Transformers: Age of Extinction

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Posted June 27, 2014 by in

Rating

Total Score
 
 
 
 
 

1/ 5

Quick Stats

Genre: action
 
Director: Michael Bay
 
MPAA Rating: PG-13
 
Actors: Mark Wahlberg, Nicola Peltz, Jack Reynor
 
Length: 165 minutes
 
Release Date: 6/27/2014
 
Studio: Paramount Pictures, Hasbro, Di Bonaventura Pictures, Tom DeSanto/Don Murphy Production Ian Bryce Productions
 
 
What We Thought

Everything blows up, but not much that matters.

by Daniel Hodgson
Full Article
Robots blow up.   Cars blow up.  Buildings blow up.  People get shot.  Things blow up.  Everything blows up.  Robots fight.  People fight.  Stuff happens.  The end.
  There comes a point where loud explosions and violence stops exciting the adrenal glands.  Maybe it’s the third explosion, maybe it’s the thirtieth.  Action is not a science, it’s an art form.  The trick is that whatever blows up has to matter.  Everything blows up in Transformers 4.  Everything.  But not much that matters.
  Or it crashes.  Or it gets crunched.  It’s all the same thing.  Look, another random car just blew up!  Whatever.
  Transformers:  Age of Extinction is mind-numbingly monotonous, and with a running time of 2 hours and 45 minutes, it’s much too long for a movie about robots fighting each other.  It’s exhausting—not from too much excitement, but from too much boredom.  Ironically, this stems from too much action.  Yes, there is such a thing.
  Plot summary of this movie is almost impossible.  Cade Yeager (Mark Wahlberg), an inventor working out of his barn in rural Texas, purchases a ruined truck that turns out to be Optimus Prime (voice of Peter Cullen) himself.  After the battle in Chicago between the Transformers, the U.S. government is ruthlessly hunting down Decepticons and Autobots alike, and it’s not long before Cemetery Wind, a special Black-Ops unit of the C.I.A., tracks Optimus down to Cade’s home, putting Cade’s teenage daughter Tessa (Nicola Peltz) in danger.  Cade and Tessa are rescued by Shane (Jack Reynor), Tessa’s secret boyfriend.  The three travel with Optimus to meet up with the last of the Autobots, Hound (John Goodman), Crosshairs (John DiMaggio), Drift (Ken Watanabe), and Bumblebee.
  That’s what this fourth installment in the series finally gets right:  you can tell the robots apart.  Each one has a distinct look and personality.  Hell, they’re almost likable, and there aren’t too many of them, either.
However, the film loses its economy in a cast of villains that’s much too large in a plot that’s beyond convoluted.  Cemetery Wind Director Harold Attinger (Kelsey Grammar) and his corporate co-conspirator Joshua Joyce (Stanley Tucci), the head of K.S.I., a tech company developing man-made, human-controlled Transformers, ally themselves with Lockdown (Mark Ryan), an evil Transformer who imprisons aliens of all kinds.  Lockdown is an agent of “The Creators”, powerful beings who exist somewhere out there in space, to be met in the next installment of the franchise.
  See how needlessly complicated all of this is for one movie?  This series makes itself up as it goes along, ret-conning itself as needed.  Now it seems that the Transformers are made out of—get this—Transformium, and forget all that stuff about the All-Spark from the first two movies.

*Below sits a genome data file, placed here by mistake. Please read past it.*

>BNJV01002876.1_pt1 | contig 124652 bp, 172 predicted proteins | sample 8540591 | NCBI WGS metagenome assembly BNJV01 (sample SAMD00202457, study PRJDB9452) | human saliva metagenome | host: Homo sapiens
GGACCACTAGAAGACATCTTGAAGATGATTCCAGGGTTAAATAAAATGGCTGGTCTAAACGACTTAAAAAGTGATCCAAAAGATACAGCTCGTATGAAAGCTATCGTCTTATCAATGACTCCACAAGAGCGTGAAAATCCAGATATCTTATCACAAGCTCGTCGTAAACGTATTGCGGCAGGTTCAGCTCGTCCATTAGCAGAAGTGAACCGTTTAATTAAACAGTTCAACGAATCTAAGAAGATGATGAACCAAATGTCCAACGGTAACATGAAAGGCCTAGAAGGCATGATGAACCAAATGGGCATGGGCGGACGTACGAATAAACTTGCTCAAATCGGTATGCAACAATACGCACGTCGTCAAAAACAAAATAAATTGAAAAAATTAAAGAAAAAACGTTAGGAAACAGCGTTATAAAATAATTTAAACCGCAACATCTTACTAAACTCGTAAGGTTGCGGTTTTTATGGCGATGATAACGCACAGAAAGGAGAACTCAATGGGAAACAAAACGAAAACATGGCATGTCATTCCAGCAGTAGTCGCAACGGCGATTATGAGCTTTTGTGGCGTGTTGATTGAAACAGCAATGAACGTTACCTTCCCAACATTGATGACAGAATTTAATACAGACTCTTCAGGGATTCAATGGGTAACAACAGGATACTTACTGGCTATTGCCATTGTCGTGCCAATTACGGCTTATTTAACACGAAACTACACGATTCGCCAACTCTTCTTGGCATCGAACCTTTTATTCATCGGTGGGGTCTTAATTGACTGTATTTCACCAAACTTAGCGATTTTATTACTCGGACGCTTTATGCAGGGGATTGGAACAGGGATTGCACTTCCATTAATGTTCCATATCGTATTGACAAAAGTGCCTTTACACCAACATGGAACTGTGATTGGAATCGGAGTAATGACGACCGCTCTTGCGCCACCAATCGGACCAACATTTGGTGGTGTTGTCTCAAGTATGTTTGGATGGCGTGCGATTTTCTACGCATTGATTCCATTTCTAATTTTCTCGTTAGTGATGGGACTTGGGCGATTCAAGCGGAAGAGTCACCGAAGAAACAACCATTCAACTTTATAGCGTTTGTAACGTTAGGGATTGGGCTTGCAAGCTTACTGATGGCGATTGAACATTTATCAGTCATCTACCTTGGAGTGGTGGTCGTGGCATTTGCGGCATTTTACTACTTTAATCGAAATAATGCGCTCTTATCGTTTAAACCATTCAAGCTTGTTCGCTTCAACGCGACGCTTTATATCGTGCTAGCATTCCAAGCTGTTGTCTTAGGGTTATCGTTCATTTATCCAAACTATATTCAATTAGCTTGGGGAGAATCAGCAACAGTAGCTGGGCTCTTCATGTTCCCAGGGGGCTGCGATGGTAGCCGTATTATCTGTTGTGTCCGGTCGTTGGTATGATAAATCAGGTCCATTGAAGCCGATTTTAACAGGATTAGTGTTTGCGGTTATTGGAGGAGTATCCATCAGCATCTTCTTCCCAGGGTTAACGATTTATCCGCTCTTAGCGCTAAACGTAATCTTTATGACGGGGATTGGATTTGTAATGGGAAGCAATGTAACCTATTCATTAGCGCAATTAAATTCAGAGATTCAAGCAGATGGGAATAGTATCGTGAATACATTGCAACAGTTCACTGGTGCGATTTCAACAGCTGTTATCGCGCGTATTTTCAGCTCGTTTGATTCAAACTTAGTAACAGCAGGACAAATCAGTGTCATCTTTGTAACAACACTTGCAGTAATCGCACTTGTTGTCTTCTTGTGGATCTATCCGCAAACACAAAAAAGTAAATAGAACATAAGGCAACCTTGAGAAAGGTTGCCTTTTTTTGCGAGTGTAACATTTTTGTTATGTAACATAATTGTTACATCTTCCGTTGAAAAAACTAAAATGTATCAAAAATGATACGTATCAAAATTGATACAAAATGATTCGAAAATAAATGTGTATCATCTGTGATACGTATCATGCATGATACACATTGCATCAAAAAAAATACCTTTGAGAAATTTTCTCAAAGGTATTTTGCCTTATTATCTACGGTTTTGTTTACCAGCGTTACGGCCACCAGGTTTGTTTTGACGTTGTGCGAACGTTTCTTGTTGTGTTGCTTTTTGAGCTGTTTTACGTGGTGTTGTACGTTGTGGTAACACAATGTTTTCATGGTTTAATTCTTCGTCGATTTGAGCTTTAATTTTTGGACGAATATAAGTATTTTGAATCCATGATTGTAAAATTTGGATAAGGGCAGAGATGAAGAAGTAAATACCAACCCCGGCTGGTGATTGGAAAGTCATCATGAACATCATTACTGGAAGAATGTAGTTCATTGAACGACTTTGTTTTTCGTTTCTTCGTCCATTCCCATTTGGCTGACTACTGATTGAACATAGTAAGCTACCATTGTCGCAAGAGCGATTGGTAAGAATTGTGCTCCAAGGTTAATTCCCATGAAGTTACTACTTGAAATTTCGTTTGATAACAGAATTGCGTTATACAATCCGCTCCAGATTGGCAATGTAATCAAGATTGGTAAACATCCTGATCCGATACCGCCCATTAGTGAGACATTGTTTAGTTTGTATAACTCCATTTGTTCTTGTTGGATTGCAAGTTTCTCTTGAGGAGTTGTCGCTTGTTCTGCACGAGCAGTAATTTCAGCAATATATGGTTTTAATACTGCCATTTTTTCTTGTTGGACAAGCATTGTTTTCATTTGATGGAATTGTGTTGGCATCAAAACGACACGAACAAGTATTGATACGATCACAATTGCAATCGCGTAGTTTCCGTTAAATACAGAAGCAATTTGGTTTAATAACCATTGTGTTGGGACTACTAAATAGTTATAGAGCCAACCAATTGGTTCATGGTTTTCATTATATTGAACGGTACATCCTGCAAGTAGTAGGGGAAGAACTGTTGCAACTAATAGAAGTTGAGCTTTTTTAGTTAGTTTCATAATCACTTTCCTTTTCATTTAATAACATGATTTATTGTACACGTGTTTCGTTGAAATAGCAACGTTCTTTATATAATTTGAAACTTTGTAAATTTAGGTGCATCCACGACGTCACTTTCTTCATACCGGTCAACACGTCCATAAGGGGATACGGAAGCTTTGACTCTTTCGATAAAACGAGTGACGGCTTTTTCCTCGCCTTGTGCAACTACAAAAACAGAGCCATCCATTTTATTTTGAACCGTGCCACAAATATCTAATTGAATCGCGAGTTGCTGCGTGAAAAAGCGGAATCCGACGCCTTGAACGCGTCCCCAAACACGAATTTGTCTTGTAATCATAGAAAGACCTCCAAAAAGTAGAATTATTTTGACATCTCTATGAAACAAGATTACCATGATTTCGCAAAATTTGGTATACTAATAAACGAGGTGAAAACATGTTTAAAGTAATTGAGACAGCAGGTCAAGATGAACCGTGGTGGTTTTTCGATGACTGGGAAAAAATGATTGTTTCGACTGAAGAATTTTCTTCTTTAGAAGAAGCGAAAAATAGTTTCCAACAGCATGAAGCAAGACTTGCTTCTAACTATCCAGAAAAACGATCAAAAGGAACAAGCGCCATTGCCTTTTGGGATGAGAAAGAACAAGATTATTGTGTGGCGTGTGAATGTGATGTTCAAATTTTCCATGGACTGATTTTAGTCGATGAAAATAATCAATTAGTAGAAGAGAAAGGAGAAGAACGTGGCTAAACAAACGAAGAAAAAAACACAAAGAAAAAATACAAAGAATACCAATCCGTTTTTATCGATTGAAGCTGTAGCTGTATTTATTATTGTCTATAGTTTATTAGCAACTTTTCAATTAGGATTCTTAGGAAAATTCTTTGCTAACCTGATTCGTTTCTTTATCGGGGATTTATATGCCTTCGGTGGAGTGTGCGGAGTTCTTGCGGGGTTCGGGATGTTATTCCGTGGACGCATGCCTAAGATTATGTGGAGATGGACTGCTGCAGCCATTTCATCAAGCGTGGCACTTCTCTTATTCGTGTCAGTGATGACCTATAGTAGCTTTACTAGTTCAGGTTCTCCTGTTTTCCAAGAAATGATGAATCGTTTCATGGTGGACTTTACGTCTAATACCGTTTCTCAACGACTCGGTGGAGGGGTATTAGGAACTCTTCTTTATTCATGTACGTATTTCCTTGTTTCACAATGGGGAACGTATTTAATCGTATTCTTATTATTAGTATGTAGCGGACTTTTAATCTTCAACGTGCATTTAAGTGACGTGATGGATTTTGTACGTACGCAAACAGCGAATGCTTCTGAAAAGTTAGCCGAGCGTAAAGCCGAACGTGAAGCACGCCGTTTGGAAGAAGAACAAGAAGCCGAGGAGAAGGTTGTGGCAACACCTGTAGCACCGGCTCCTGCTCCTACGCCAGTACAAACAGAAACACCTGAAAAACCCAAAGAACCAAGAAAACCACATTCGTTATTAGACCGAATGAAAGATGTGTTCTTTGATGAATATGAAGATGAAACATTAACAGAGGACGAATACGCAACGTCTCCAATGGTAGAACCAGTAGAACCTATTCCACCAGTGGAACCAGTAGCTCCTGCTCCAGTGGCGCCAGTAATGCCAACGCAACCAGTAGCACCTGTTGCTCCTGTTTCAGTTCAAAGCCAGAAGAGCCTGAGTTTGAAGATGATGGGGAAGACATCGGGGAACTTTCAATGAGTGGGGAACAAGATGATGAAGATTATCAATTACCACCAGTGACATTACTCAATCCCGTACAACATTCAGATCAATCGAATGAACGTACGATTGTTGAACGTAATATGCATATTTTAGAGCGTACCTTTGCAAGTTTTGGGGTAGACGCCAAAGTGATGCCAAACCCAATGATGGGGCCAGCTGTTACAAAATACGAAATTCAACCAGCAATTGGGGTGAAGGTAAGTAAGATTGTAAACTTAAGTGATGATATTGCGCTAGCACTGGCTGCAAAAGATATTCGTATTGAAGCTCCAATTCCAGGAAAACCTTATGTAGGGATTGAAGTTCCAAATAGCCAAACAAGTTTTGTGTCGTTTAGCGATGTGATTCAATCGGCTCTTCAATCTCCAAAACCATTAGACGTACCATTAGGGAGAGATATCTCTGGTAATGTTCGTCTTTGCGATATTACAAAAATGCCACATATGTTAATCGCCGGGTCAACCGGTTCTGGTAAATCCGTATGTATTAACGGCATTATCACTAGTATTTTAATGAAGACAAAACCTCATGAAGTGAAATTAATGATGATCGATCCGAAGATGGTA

Attinger and Joyce make a deal with Lockdown:  in exchange for Optimus Prime, Lockdown will give them one container of the Seed, which…oh, Hell with it.  This makes no sense.
  It’s textbook over-plotting, and I still haven’t mentioned the return of Megatron, who gets side-lined again.  He’s behind the curtain when he should be front-and-center as the film’s bad guy.  The problem here is that humanity itself is the film’s central villain.
  This movie hates people.  What the human villains do to the robots is cruel and barbaric, and Optimus, the film’s hero, renounces humanity.  It doesn’t get more misanthropic than this.  That’s problematic when the fate of mankind hangs in the balance.  In other words, what’s at stake is worthless.  What’s the point?
  It doesn’t get much better with its human good guys.  Shane is cowardly, and Cade, a robotics enthusiast, has more interest in machines than Man.  And then there’s Tessa.  Tessa is an almost completely useless, blatant damsel-in-distress who utters the line, “Help me!” during action scenes, and director Michael Bay can’t help but himself to a pervy ass-shot of the 17-year-old-girl.  Say what you will about the objectification of Megan Fox in Transformers 1 & 2, her character took charge and took action.  Tessa is similarly objectified but isn’t given the same agency.  Somehow, Bay has managed to one-up his own misogyny.
  Bay is not a subtle director.  There’s a ham-fisted moment where Cade, seeing his daughter abducted by Lockdown, falls to his knees, and pounds his fist on the ground in slow-motion.  Wahlberg is a good actor, but he cannot make this direction work at all.  It’s laugh-out-loud bad.
  Leaving Pacific Rim, another movie about giant robots, I felt joy for the hour plus ride back home.  Leaving Transformers 4, I felt drained, and could barely keep my eyes open.  An action movie should leave you excited.  It’s that simple.  When it comes to action, sometimes less is more.

About the Author

Daniel Hodgson

Daniel has a degree in film from the University of Texas at Austin, and writes about himself in the third-person, because that's the fashion.

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